Put five Fools in a room, ask them how they invest, and you'll likely get five different answers. Some like growth, others value, or small caps, or dividends, or, well, you get the picture.

Yet while our styles differ, we all want excellent, engaged managers running the companies we own. We like it even more when these managers are also owners -- investors like you and me who, in trying times like these, are willing to buy as others sell. That's why I write this column weekly.

The week's buying
So which rich executives are buying now? Have a look, courtesy of our friends at Form 4 Oracle:


Closing Price 3/3/09

Total Value Purchased

52-Week Change

Coach (NYSE:COH)




General Electric (NYSE:GE)








Monster Worldwide (NYSE:MWW)




Psychiatric Solutions




Sources: Fool.com, Yahoo! Finance, Form 4 Oracle.

Coach turns to the bench
Thanks to a rotten economy, luxury goods have gone out of style. Both Saks (NYSE:SKS) and Nordstrom (NYSE:JWN) recently reported huge declines in fourth-quarter earnings. Ford (NYSE:F), unable to realize enough profit from its Land Rover and Jaguar luxury marques, sold to Tata Motors (NYSE:TTM) a year ago. Is Coach better positioned than these other premium brands?

No, argues Cellarhold in a January CAPS pitch: "It seems like most women have Coach purses," he wrote. "I even see middle school aged girls carrying them. While the expansion and popularity of their product was good in the short term, Coach will continue to be hurt by the fact that their bags are no longer unique."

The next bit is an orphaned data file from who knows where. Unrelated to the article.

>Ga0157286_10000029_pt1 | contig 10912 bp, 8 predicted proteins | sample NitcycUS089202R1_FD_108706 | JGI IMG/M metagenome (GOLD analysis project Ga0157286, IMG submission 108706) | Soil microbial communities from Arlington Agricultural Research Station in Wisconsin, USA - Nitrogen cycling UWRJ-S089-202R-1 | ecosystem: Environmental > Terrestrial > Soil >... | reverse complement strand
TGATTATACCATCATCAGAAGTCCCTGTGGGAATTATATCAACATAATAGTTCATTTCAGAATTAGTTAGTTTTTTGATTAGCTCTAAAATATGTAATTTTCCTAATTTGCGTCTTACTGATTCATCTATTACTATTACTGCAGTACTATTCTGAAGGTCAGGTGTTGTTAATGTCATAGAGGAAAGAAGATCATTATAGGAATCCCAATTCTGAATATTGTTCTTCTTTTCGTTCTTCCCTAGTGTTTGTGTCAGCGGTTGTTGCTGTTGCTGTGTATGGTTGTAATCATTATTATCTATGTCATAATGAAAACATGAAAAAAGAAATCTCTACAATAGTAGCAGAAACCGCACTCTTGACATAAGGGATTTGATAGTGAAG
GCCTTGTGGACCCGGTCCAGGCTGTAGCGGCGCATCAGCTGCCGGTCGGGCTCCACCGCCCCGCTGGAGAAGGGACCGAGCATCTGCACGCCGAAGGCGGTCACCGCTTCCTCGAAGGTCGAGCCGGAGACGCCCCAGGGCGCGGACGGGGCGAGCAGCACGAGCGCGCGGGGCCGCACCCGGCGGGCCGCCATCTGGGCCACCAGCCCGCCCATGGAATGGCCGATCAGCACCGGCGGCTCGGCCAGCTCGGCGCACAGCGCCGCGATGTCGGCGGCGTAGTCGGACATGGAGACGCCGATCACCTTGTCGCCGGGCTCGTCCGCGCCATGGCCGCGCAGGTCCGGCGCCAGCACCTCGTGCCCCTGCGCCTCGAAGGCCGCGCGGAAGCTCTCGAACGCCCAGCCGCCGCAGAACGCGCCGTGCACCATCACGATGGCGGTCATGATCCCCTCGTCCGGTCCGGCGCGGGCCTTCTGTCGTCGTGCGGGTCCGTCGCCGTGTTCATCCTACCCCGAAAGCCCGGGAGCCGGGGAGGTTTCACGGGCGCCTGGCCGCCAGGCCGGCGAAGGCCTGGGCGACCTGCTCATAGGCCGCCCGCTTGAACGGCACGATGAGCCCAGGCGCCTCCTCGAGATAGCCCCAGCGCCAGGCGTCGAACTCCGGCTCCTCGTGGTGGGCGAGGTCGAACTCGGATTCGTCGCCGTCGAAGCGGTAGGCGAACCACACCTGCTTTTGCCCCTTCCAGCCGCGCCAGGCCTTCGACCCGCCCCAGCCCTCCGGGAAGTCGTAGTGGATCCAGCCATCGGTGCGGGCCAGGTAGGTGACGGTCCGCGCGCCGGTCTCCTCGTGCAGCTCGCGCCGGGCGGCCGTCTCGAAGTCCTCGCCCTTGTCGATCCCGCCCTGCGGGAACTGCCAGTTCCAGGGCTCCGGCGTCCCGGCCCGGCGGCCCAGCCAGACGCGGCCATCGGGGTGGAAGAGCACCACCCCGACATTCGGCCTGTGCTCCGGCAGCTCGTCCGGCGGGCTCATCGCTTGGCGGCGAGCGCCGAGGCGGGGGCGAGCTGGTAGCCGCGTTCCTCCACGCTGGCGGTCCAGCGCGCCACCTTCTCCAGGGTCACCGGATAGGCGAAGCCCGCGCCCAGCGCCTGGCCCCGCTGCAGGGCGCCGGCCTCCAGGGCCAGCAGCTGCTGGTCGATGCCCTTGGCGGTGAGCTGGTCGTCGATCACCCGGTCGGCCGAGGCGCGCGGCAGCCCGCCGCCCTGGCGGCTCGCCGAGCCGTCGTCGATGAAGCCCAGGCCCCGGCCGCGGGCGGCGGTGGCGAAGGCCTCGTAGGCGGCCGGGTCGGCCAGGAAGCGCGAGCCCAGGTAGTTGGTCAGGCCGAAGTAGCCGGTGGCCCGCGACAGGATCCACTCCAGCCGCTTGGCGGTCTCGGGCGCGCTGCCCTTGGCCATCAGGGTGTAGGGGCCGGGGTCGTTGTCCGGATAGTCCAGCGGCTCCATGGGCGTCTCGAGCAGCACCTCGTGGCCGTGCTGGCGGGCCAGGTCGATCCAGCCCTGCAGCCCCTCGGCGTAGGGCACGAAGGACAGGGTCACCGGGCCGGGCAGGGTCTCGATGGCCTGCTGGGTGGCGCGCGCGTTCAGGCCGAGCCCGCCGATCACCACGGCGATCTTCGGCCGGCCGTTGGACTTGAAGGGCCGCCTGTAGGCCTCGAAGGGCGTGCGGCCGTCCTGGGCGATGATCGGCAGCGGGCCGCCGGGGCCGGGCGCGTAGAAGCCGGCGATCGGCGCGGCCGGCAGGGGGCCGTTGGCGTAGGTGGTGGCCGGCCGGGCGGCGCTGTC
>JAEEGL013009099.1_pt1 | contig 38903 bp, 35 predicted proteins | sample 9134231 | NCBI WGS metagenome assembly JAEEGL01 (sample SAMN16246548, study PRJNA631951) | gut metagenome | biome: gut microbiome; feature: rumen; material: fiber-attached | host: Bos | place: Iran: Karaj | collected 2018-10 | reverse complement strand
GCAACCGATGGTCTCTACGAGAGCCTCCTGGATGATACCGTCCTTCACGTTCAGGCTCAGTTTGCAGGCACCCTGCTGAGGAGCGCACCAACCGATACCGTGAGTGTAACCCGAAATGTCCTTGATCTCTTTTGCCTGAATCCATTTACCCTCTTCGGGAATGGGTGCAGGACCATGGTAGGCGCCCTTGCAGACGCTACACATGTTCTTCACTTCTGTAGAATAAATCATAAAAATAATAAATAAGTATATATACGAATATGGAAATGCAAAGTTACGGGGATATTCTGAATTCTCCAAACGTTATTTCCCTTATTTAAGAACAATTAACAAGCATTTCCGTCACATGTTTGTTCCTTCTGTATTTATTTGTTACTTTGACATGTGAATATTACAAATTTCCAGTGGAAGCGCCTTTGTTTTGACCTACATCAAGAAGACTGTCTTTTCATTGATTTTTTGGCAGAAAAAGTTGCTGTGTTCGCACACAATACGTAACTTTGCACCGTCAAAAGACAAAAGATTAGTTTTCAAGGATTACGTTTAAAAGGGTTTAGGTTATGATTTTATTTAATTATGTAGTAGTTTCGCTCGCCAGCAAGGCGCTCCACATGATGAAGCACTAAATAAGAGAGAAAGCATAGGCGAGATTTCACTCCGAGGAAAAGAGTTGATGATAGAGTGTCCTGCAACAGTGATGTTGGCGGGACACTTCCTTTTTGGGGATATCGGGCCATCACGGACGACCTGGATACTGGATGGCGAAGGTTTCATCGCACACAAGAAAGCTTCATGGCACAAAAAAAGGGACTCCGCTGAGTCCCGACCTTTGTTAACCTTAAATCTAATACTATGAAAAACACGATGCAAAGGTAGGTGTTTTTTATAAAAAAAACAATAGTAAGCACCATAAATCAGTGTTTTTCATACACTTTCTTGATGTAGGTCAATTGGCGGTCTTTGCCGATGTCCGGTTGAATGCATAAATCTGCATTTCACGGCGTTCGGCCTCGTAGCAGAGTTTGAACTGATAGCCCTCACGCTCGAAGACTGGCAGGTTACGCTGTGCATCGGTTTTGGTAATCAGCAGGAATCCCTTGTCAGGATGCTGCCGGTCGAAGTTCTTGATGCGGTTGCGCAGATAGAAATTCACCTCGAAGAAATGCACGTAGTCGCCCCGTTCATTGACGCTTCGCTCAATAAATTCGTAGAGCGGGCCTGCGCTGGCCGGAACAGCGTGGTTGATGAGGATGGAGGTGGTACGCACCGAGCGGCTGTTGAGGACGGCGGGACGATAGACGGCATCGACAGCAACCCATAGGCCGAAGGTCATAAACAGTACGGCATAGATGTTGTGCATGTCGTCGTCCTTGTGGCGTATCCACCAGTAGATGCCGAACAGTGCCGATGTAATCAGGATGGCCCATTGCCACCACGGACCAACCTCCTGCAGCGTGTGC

Perhaps. But handbags aren't a buy-once-and-never-again item. No doubt, women will give more thought to replacing such arm candy during a recession, but eventually they will update them. Coach could grab an outsized share of the business when they do.

Management is already preparing for that day. "We conduct interviews literally with many tens of thousands of consumers individually around the world each year so that we can understand their attitudes, their likes for products, and even in the product-development process prior to going into production on major collections," said CEO Lew Frankfort in a December interview with members of the Motley Fool Stock Advisor team.

The process, as Frankfort describes it, inspires faith among the majority of those in our 125,000-strong Motley Fool CAPS community who follow Coach:



CAPS stars (out of 5)


Total ratings


Percent bulls


Percent bears


Bullish pitches

303 out of 330

Data current as of March 4, 2009.

CAPS investor l1350649 best summarized the bullish case in this pitch, posted last month:

The fundamentals at this time, given the price of the stock, are attractive. The management is tops, the product is sought after by all, and will be sought after in any financial environment to some degree. They have a great combination of retail and outlet stores including all the major department stores. More importantly, they are recently expanding into China and other emerging markets which should supply continued growth for the future.

Frankfort and Michael Tucci, president of Coach's North American retail operation, would appear to agree. Tucci bought 15,000 shares last week and Frankfort added 50,000 shares on Monday, continuing a buying streak that began a year ago. My guess is that they'll be rewarded.

There's your update. See you back here next week when we dig through more insider filings in search of the next home run stock.

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Fool contributor Tim Beyers is slowly improving his CAPS score. Thankfully, he's doing better as an analyst for Rule Breakers. Coach is a Stock Advisor selection. Try either of these Foolish services free for 30 days.

Tim didn't own shares in any of the companies mentioned in this article at the time of publication. Check out his portfolio holdings and Foolish writings, or connect with him on Twitter as @milehighfool. The Motley Fool is also on Twitter as @TheMotleyFool. Its disclosure policy knew a rich executive once. She never bought anything.